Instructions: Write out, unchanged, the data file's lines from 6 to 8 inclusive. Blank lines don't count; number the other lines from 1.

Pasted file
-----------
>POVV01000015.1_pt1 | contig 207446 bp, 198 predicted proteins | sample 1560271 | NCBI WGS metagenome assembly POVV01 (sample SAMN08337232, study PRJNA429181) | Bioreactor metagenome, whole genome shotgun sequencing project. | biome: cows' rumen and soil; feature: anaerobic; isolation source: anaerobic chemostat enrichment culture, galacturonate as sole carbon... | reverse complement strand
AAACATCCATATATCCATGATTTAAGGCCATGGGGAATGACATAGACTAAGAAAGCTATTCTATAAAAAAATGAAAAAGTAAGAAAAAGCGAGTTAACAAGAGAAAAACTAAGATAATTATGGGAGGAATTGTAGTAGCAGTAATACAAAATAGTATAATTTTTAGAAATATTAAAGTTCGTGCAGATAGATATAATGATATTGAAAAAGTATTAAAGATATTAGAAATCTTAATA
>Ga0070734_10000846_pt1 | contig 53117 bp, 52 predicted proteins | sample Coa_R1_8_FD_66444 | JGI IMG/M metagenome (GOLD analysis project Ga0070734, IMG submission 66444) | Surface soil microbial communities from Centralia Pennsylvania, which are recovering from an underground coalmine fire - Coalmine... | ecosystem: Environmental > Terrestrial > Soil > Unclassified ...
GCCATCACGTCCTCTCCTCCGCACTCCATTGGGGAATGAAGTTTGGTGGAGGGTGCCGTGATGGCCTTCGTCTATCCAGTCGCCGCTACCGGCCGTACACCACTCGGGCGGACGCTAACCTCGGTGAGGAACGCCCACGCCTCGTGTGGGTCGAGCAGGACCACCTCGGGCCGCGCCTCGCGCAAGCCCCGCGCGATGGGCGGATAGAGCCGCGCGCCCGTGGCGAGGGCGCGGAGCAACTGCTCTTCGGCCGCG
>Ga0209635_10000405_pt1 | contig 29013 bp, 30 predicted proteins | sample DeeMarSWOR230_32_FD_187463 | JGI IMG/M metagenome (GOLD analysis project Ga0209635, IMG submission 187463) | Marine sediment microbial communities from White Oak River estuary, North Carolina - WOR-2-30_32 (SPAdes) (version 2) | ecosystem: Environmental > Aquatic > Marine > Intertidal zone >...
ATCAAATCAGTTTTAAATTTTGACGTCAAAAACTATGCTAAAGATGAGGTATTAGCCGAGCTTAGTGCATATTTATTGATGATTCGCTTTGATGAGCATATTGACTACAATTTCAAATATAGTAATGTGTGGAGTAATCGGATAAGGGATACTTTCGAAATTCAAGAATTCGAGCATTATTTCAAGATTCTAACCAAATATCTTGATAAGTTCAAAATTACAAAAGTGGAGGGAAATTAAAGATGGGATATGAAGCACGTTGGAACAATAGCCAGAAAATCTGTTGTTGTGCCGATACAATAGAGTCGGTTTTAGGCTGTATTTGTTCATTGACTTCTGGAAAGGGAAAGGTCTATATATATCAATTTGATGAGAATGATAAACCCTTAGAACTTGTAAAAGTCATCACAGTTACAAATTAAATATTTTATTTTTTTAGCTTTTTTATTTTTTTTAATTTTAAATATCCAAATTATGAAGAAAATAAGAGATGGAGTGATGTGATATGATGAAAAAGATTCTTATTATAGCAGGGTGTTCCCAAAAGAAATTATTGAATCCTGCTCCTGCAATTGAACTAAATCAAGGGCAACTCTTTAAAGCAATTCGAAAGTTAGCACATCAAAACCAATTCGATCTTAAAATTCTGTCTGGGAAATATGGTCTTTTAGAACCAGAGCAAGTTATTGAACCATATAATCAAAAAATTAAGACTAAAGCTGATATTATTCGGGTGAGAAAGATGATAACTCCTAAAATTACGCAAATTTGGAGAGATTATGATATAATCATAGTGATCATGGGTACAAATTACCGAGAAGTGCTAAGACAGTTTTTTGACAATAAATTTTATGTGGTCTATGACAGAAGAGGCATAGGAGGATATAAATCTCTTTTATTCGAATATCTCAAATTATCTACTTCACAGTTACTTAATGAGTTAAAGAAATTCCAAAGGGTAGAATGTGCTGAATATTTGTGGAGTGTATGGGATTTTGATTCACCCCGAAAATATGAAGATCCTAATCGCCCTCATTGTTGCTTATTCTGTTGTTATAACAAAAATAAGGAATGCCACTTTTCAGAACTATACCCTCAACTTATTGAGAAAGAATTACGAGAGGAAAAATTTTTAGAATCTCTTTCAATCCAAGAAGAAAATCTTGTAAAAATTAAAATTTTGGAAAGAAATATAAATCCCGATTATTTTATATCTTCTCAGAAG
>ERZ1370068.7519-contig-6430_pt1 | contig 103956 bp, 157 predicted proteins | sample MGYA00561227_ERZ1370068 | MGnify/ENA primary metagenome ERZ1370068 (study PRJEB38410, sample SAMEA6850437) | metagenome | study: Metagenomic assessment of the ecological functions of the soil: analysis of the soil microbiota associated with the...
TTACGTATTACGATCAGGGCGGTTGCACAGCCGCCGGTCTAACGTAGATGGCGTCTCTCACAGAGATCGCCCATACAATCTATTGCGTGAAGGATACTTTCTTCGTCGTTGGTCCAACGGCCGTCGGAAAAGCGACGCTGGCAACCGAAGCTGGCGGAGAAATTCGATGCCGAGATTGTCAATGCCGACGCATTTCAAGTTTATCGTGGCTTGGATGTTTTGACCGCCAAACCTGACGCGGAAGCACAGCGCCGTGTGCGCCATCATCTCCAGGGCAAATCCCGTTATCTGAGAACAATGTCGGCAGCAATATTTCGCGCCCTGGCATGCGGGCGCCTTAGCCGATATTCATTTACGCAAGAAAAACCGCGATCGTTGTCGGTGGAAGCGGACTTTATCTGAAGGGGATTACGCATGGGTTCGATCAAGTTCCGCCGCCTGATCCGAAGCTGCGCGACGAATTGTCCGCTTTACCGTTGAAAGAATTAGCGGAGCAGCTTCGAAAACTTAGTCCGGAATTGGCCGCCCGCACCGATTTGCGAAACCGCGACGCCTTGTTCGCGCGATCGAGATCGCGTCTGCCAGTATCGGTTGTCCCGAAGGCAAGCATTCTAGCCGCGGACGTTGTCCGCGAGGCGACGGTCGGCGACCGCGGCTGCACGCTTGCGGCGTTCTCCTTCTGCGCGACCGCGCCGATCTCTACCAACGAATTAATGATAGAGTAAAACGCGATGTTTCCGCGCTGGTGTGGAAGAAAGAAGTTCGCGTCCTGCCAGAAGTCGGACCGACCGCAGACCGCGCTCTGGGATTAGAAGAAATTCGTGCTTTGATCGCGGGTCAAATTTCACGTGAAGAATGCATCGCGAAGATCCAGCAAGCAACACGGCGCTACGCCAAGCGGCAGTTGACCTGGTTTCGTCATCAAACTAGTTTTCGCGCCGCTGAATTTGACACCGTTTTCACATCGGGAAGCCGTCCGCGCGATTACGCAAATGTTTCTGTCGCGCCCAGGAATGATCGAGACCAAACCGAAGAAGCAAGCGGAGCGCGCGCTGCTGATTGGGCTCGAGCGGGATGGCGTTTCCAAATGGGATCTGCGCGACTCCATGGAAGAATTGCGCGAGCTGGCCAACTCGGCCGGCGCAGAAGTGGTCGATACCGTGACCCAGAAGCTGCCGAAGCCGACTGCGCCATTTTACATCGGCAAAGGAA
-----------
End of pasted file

ATCAAATCAGTTTTAAATTTTGACGTCAAAAACTATGCTAAAGATGAGGTATTAGCCGAGCTTAGTGCATATTTATTGATGATTCGCTTTGATGAGCATATTGACTACAATTTCAAATATAGTAATGTGTGGAGTAATCGGATAAGGGATACTTTCGAAATTCAAGAATTCGAGCATTATTTCAAGATTCTAACCAAATATCTTGATAAGTTCAAAATTACAAAAGTGGAGGGAAATTAAAGATGGGATATGAAGCACGTTGGAACAATAGCCAGAAAATCTGTTGTTGTGCCGATACAATAGAGTCGGTTTTAGGCTGTATTTGTTCATTGACTTCTGGAAAGGGAAAGGTCTATATATATCAATTTGATGAGAATGATAAACCCTTAGAACTTGTAAAAGTCATCACAGTTACAAATTAAATATTTTATTTTTTTAGCTTTTTTATTTTTTTTAATTTTAAATATCCAAATTATGAAGAAAATAAGAGATGGAGTGATGTGATATGATGAAAAAGATTCTTATTATAGCAGGGTGTTCCCAAAAGAAATTATTGAATCCTGCTCCTGCAATTGAACTAAATCAAGGGCAACTCTTTAAAGCAATTCGAAAGTTAGCACATCAAAACCAATTCGATCTTAAAATTCTGTCTGGGAAATATGGTCTTTTAGAACCAGAGCAAGTTATTGAACCATATAATCAAAAAATTAAGACTAAAGCTGATATTATTCGGGTGAGAAAGATGATAACTCCTAAAATTACGCAAATTTGGAGAGATTATGATATAATCATAGTGATCATGGGTACAAATTACCGAGAAGTGCTAAGACAGTTTTTTGACAATAAATTTTATGTGGTCTATGACAGAAGAGGCATAGGAGGATATAAATCTCTTTTATTCGAATATCTCAAATTATCTACTTCACAGTTACTTAATGAGTTAAAGAAATTCCAAAGGGTAGAATGTGCTGAATATTTGTGGAGTGTATGGGATTTTGATTCACCCCGAAAATATGAAGATCCTAATCGCCCTCATTGTTGCTTATTCTGTTGTTATAACAAAAATAAGGAATGCCACTTTTCAGAACTATACCCTCAACTTATTGAGAAAGAATTACGAGAGGAAAAATTTTTAGAATCTCTTTCAATCCAAGAAGAAAATCTTGTAAAAATTAAAATTTTGGAAAGAAATATAAATCCCGATTATTTTATATCTTCTCAGAAG
>ERZ1370068.7519-contig-6430_pt1 | contig 103956 bp, 157 predicted proteins | sample MGYA00561227_ERZ1370068 | MGnify/ENA primary metagenome ERZ1370068 (study PRJEB38410, sample SAMEA6850437) | metagenome | study: Metagenomic assessment of the ecological functions of the soil: analysis of the soil microbiota associated with the...
TTACGTATTACGATCAGGGCGGTTGCACAGCCGCCGGTCTAACGTAGATGGCGTCTCTCACAGAGATCGCCCATACAATCTATTGCGTGAAGGATACTTTCTTCGTCGTTGGTCCAACGGCCGTCGGAAAAGCGACGCTGGCAACCGAAGCTGGCGGAGAAATTCGATGCCGAGATTGTCAATGCCGACGCATTTCAAGTTTATCGTGGCTTGGATGTTTTGACCGCCAAACCTGACGCGGAAGCACAGCGCCGTGTGCGCCATCATCTCCAGGGCAAATCCCGTTATCTGAGAACAATGTCGGCAGCAATATTTCGCGCCCTGGCATGCGGGCGCCTTAGCCGATATTCATTTACGCAAGAAAAACCGCGATCGTTGTCGGTGGAAGCGGACTTTATCTGAAGGGGATTACGCATGGGTTCGATCAAGTTCCGCCGCCTGATCCGAAGCTGCGCGACGAATTGTCCGCTTTACCGTTGAAAGAATTAGCGGAGCAGCTTCGAAAACTTAGTCCGGAATTGGCCGCCCGCACCGATTTGCGAAACCGCGACGCCTTGTTCGCGCGATCGAGATCGCGTCTGCCAGTATCGGTTGTCCCGAAGGCAAGCATTCTAGCCGCGGACGTTGTCCGCGAGGCGACGGTCGGCGACCGCGGCTGCACGCTTGCGGCGTTCTCCTTCTGCGCGACCGCGCCGATCTCTACCAACGAATTAATGATAGAGTAAAACGCGATGTTTCCGCGCTGGTGTGGAAGAAAGAAGTTCGCGTCCTGCCAGAAGTCGGACCGACCGCAGACCGCGCTCTGGGATTAGAAGAAATTCGTGCTTTGATCGCGGGTCAAATTTCACGTGAAGAATGCATCGCGAAGATCCAGCAAGCAACACGGCGCTACGCCAAGCGGCAGTTGACCTGGTTTCGTCATCAAACTAGTTTTCGCGCCGCTGAATTTGACACCGTTTTCACATCGGGAAGCCGTCCGCGCGATTACGCAAATGTTTCTGTCGCGCCCAGGAATGATCGAGACCAAACCGAAGAAGCAAGCGGAGCGCGCGCTGCTGATTGGGCTCGAGCGGGATGGCGTTTCCAAATGGGATCTGCGCGACTCCATGGAAGAATTGCGCGAGCTGGCCAACTCGGCCGGCGCAGAAGTGGTCGATACCGTGACCCAGAAGCTGCCGAAGCCGACTGCGCCATTTTACATCGGCAAAGGAA